Whether you’re talking about auroras, the beautiful glowing lights known as STEVE, or green-hued and mysterious “ghosts,” our sky is packed with strange and alluring phenomena. While we know what causes auroras and even have an idea of what causes STEVE, the origins of mysterious “ghosts” that sometimes appear in the sky during intense storms have alluded scientists. But now, a new study may finally have some answers.
Likewise dubbed a “ghost” by Texan rock singer Hank Schyma when he captured a photo of one of these mysterious events back in 2019 (via EL PAÍS), these ghostly images are actually known as Green emissions from excited Oxygen in Sprite Tops, or GHOST. And according to a new study, they’re caused by the presence of metals entering the atmosphere.
These ghosts are just one part of a group that scientists label transient luminous phenomena. The first of this grouping of optical events was originally observed as far back as 1989, during a hurricane in the United States.
Because of how fleeting and elusive they are, scientist Dave Sentman labeled them sprites. However, others have been observed and named similarly, with Elves appearing as ring-like glows, while trolls are purple jets of light in the sky. Ghosts, however, are even rarer, sometimes appearing on occasion above the sprites, and they weren’t even recorded as being observed until Shyma took his photograph.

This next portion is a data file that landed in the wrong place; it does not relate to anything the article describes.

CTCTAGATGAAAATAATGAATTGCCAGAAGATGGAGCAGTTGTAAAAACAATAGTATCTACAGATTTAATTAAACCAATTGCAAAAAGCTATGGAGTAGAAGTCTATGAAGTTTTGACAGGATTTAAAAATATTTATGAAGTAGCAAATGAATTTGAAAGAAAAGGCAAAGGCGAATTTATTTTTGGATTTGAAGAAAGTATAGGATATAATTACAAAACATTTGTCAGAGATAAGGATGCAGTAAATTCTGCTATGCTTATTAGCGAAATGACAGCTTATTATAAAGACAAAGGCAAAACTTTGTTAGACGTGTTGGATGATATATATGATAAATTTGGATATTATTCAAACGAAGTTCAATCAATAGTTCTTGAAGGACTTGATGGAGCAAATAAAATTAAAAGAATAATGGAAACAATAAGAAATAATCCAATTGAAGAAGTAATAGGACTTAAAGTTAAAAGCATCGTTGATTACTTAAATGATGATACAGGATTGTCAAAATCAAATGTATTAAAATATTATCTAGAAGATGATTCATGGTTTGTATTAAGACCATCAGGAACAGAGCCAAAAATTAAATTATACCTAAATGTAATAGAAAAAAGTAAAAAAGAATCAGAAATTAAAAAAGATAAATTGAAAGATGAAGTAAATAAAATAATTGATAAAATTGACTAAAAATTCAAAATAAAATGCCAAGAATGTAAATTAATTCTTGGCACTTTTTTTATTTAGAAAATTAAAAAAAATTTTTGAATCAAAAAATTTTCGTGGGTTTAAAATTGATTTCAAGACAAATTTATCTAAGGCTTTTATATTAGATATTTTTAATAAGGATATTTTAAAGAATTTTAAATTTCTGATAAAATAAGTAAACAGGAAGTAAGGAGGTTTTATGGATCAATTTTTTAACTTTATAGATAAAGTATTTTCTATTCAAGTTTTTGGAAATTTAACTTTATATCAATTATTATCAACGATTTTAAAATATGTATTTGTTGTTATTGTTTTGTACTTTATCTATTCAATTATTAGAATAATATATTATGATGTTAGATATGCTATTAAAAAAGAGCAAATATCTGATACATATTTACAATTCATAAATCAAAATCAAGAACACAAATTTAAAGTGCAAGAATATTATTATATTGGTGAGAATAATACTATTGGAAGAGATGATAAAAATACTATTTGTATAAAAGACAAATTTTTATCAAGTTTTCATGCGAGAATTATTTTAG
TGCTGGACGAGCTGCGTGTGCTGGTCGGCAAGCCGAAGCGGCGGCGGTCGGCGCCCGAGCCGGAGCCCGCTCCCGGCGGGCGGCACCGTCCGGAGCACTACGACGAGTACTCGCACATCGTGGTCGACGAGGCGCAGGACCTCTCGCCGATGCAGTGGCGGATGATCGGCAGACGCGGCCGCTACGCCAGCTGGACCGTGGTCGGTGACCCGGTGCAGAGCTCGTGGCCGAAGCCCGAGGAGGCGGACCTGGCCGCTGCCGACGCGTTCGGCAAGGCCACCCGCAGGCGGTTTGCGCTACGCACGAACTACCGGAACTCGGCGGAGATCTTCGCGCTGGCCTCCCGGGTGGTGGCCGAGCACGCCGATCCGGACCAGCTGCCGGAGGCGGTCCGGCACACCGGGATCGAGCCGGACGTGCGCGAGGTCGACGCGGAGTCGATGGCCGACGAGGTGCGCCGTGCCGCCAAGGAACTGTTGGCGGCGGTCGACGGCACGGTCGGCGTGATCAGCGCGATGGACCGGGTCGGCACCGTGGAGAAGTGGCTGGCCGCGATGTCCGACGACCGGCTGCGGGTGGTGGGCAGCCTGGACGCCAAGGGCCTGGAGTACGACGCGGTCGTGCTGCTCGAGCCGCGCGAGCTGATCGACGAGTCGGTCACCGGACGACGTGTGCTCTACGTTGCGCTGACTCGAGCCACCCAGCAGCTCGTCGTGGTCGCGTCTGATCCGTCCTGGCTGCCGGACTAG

To discover the origin of the ghosts, though, scientists María Passas Varo with the Spanish Research Council’s Andalusia Institute of Astrophysics in Granada, worked with her colleague, Justo Sanchez del Rio, to use an instrument they had designed that could analyze colorful, fleeting electrical discharges high above storm clouds.
When they heard of the mysterious green ghosts that Shcyma had observed, they began to study the phenomenon, looking for details about its origin. Eventually, they discovered that most of the ghost was made of iron, with only a tiny amount of oxygen. These new findings, they believe, could explain why the ghosts appear to be so rare and infrequent.
The researchers believe that the iron needed to cause the appearance of these green ghosts comes when meteors burn up in Earth’s atmosphere, leaving traces of metal behind that become suspended in the atmosphere. When the electrical current moves through it, causing a sprite, it forms the mysterious ghostly figure above it, too.